Friday, December 25, 2009

Merry Christmas


Today, Let’s Talk Mott’s, Mott’s Miniatures that is. Formerly housed in Jeffries Barn at Knott’s Berry Farm the Mott’s Miniatures collection/exhibit was a truly extraordinary experience. The exhibit consisted largely of dollhouse size displays themed around the history of American commerce and home life. These displays featured exquisite miniatures many of them antique and many of them made by the various members of the Mott family. Today’s post features a display from Santa’s kitchen, the photos and accompanying text are from a 1998 auction catalog.

“The preferred status of Christmas among all other holidays for the Mott family is patently evident in the intricately detailed Mrs. Santa’s Kitchen. Their extensive collection of Christmas miniatures originated with Allegra’s mother, who had earnestly collected Christmas ornaments throughout the years. Considering the fact that this piece was made during the years of 1975 and 1976, one can appreciate the time and effort spent collecting the fine Christmas treasures that comprise this marvelous exhibit. Represented here is a true combination of the old and the new. The kitchen that opens up through a beautiful stained glass door contains many antique pieces, including real enamelware plates, dishes, utensils, furnishings and the arcade doll house ice box which is made of iron. Also included here is an unbelievably small toy train set that really works, as well as a holly decorated porcelain clock, also fully functional. The apparently red brick oven, full of Christmas treats, was hand carved by Barbara Mott and is actually made of solid pine. It was made to look like brick by a method of using four coats of paint of different colors with the addition of sawdust and talcum powder to the last coat, adding the texturized look. Barbara also designed the miniature houses on the shelves above, as well as the cookies and dough. Santa’s busy elves were hand sculpted and made by Cynthia Baron. The mistletoe and Christmas wreath were created by the Mott’s great grandmother from shells and seed pearls. Wax miniaturist, Helen Cook, made most of the candies, while the tiny strings of tree lights were fashioned by Mr. Wilson.”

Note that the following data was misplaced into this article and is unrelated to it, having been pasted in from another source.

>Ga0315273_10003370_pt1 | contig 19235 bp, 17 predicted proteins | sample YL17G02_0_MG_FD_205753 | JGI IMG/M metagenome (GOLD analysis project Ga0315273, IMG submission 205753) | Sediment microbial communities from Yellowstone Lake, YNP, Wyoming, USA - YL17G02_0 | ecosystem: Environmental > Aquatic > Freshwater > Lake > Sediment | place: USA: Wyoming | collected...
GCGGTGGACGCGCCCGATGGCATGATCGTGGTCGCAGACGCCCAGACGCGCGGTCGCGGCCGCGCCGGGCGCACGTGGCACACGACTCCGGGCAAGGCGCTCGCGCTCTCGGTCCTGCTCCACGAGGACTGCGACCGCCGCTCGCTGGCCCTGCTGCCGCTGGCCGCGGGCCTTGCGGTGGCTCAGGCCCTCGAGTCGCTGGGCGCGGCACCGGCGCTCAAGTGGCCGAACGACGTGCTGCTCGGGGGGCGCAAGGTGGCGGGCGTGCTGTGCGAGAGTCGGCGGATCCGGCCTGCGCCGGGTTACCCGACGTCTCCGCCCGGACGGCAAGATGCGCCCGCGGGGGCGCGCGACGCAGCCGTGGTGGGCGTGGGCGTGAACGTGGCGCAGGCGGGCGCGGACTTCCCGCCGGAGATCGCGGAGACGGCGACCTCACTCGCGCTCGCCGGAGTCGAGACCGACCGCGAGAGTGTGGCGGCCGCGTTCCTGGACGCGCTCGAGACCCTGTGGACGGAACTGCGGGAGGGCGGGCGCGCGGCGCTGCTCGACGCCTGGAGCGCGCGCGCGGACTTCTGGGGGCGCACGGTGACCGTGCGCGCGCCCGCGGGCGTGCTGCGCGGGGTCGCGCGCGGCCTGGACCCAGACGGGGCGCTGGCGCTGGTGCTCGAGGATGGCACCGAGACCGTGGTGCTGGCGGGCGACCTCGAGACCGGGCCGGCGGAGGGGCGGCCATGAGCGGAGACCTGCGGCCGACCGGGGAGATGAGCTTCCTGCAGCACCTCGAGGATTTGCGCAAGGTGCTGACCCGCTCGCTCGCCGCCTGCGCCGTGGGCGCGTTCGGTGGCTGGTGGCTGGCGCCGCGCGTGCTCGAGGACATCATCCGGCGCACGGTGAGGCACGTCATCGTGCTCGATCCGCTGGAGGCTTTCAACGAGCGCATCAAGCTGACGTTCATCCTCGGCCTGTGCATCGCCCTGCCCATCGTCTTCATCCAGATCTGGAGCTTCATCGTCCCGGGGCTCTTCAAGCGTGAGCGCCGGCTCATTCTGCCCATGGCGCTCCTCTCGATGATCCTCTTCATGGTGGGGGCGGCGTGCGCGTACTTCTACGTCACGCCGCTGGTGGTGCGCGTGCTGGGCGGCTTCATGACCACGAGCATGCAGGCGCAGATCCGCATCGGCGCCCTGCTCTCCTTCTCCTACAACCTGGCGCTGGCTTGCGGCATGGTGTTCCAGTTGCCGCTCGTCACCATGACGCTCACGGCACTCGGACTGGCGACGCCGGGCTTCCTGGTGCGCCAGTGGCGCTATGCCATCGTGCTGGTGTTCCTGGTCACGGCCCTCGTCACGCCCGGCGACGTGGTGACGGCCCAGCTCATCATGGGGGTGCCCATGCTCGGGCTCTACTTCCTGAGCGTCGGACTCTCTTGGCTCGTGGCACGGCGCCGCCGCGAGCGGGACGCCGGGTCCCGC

That’s all for today, Thanks for Readin’

Have a Merry Christmas!


Tuesday, December 15, 2009

Toy Shop

Today we are heading over to the Ghost Town Toy Shop Peek-In, but first I need to give an update to my previous post. It looks like Ghost town has dodged another bullet as plans to move Demon Drop in Behind Boothill have been cancelled. Great news and a wise decision on the part of Cedar Fair.

Now that we have that out of the way let's head over to the Toy Shop in Ghost Town. The Toy Shop is a small peekin between the current Gun Shop and the Boothill Undertaker over in the back corner of Ghost Town near the BirdCage Theatre. Nothing really special about it but it is of course a welcome part of the peek-in family plus it made for a quick post.

Here is a peek inside. This mannequin looks more J.C. Penny than Claude Bell.